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George IV commissioned this statue in memory of his father George III, and it was clearly intended to emulate Étienne-Maurice Falconet's late eighteenth-century equestrian statue of Peter the Great in what is now called Decembrists Square, St Petersburg. In fact, the two works make an interesting contrast.
Left to right: (a) The Copper Horse from below. (b) View of Windsor Castle from below Snow Hill. (c) Close-up of Peter the Great by Étienne Maurice Falconet, in Decembrists Square, St Petersburg (1782). (d) Whole monument. [Click on thumbnails for larger images.]
The French sculptor worked in St Petersburg from 1766-78 and caught the mood of the times, working with "Baroque conventions for movement" (Geese 254). His horse is treading down a snake (variously explained as Sweden, problems, and evils) and rearing, as if to launch itself and its rider forward and upward. The rider himself has his hand emphatically spread as if to shield, quell or subdue. The result is "a sculptural symbol of an entire epoch of Russian history" which "fuses energy and many aspects of the Emperor — Creator, Reformer and Lawmaker — into one" (Popova 36). The English sculptor's horse, on the other hand, looks constrained, almost as if it is performing a dressage exercise, and George III, despite his laurel crown, seems to be trying to grasp something beyond his reach. The rocky bases are very different too. Seen from below, George III's steed seems to be climbing, but it is actually on a level pile of slabs on a hill with other stony outcrops; it is therefore less resonant of difficulties overcome, and carries no suggestion of the wave of the future, to be majestically crested.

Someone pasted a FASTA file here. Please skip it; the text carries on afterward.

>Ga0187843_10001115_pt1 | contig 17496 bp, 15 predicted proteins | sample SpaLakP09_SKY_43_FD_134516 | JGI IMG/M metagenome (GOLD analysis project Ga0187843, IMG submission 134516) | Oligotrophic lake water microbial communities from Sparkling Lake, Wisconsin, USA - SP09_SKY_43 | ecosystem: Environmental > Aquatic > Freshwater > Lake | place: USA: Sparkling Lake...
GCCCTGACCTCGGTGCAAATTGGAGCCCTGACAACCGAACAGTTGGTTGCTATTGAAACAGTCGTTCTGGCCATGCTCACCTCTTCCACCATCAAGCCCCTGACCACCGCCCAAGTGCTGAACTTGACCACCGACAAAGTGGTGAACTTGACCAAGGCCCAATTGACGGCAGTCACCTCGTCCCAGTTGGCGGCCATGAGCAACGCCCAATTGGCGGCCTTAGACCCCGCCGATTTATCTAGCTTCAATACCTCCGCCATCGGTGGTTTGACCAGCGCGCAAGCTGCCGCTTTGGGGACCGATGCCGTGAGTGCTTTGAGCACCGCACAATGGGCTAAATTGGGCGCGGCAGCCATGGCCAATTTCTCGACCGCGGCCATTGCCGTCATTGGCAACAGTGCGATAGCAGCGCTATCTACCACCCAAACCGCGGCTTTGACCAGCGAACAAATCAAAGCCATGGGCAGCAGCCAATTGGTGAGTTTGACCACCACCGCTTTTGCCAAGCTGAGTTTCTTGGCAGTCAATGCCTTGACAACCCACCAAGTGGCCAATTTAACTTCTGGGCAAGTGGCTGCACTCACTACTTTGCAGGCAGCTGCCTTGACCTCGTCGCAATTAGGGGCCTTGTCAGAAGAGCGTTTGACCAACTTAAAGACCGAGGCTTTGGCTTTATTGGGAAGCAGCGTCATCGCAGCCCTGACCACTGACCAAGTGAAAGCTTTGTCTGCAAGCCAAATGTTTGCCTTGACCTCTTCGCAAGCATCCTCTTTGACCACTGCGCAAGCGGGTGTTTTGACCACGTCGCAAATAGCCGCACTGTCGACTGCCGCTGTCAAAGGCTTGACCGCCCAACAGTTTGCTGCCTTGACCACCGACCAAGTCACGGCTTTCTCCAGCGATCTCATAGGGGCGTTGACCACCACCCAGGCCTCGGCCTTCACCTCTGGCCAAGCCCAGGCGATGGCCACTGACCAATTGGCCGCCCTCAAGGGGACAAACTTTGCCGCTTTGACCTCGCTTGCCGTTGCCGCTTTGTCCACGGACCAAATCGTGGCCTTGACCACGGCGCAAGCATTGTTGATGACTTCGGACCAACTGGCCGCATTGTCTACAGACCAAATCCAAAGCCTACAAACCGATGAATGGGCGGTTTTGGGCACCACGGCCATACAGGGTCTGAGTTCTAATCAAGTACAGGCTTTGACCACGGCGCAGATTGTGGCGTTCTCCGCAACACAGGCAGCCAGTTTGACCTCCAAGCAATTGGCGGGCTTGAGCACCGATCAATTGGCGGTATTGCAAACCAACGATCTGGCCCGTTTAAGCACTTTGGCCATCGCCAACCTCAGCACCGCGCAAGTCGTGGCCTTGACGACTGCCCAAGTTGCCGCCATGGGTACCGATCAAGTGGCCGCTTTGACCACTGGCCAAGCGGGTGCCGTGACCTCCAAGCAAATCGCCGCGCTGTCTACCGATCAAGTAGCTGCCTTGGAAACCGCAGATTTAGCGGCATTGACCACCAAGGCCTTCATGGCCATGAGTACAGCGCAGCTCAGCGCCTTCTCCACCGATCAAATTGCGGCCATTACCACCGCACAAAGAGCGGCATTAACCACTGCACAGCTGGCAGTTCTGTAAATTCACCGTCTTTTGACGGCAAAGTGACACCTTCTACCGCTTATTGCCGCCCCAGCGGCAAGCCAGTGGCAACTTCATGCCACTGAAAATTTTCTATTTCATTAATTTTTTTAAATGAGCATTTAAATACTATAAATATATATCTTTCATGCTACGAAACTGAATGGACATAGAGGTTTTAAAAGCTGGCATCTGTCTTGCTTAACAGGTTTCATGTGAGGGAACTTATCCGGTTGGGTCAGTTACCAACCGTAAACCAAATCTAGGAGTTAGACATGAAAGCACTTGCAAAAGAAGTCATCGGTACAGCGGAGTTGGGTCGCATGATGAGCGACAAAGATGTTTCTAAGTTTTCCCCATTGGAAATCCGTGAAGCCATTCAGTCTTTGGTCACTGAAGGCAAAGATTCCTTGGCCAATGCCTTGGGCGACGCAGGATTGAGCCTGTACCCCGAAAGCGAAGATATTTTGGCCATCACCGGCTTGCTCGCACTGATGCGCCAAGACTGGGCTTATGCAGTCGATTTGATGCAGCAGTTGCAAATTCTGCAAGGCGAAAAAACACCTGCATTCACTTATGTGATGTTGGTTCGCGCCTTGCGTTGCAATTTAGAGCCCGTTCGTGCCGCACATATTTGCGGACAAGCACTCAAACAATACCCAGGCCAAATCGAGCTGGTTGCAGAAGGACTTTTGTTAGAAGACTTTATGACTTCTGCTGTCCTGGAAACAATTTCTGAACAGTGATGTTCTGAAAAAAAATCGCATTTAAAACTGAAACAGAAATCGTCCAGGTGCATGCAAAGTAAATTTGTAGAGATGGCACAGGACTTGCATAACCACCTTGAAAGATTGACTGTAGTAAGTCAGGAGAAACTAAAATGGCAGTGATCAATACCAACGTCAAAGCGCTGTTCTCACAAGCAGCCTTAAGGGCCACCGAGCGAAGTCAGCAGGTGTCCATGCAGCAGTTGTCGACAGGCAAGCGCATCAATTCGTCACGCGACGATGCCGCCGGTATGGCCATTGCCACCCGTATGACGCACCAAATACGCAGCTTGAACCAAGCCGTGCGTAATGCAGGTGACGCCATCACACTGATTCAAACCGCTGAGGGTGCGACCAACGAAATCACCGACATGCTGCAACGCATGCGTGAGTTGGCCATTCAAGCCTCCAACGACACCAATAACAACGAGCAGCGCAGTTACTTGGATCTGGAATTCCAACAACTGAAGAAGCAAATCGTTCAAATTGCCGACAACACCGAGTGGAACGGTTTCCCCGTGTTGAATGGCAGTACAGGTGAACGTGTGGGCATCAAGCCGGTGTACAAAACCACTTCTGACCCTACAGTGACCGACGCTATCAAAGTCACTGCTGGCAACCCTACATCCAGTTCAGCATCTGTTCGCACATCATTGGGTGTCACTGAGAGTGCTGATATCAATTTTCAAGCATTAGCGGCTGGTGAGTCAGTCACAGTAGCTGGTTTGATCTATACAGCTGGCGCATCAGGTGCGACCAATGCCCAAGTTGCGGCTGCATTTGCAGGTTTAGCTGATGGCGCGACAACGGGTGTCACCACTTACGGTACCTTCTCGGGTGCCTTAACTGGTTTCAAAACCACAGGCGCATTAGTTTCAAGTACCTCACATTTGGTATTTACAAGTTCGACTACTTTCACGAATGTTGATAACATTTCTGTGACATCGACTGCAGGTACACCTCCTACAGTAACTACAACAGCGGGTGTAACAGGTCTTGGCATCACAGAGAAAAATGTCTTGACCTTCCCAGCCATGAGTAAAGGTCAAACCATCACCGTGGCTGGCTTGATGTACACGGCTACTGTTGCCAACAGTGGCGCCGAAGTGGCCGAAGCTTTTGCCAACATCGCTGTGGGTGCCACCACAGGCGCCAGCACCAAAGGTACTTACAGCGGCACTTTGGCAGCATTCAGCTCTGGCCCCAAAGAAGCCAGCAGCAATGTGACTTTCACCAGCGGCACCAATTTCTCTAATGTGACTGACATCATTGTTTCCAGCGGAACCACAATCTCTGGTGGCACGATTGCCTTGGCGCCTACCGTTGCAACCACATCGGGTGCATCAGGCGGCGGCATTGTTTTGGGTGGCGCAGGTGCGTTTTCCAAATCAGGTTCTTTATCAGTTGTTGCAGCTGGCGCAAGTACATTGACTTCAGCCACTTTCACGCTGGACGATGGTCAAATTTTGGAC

As for the two statues' settings, each is spectacular in its own way, and each is also redolent of human achievement. Both are in parks, but Decembrists Square is bounded by St Isaacs Cathedral, the Senate and Synod buildings, and the Admiralty, with the Academy of Arts across the river. Here are all the symbols of power and cultural refinement to which Peter the Great successfully aspired. The monument to George III, on the other hand, was sited to "close the vista" from Windsor Castle (Morshead 85). It overlooks the "Long Walk" through a mild and expansive landscape roamed by deer and pheasants, a pastoral idyll of the kind loved by the British monarchy and people alike. In short, despite his statue's Roman garb, Westmacott's huge high-profile monument on Snow Hill is in all points quintessentially English. In its technical skill and size, it also represents a milestone in British equestrian sculpture, and was probably the most important of the works which "helped revive the craft of bronze casting in Britain" (Busco).
Busco, Marie. "Westmacott, Sir Richard (1775-1856." Oxford Dictionary of National Biography. Online ed. Web. 16 April 2011.
Geese, Uwe. "Neo-Classical Sculpture" Neoclassicism and Romanticism: Architecture, Sculpture, Painting, Drawing, 1750-1848. Ed. Rolf Toman. Cologne: Könemann, 2000. 250-317.
Morshead, Sir Owen Frederick. Windsor Castle. London: Phaidon, 1957.
Popova, Natalia. St. Petersburg and its Environs. Trans. Gillian Kenyon. St Petersburg: P-2 Art Publishers, 2007.
Last modified 19 April 2011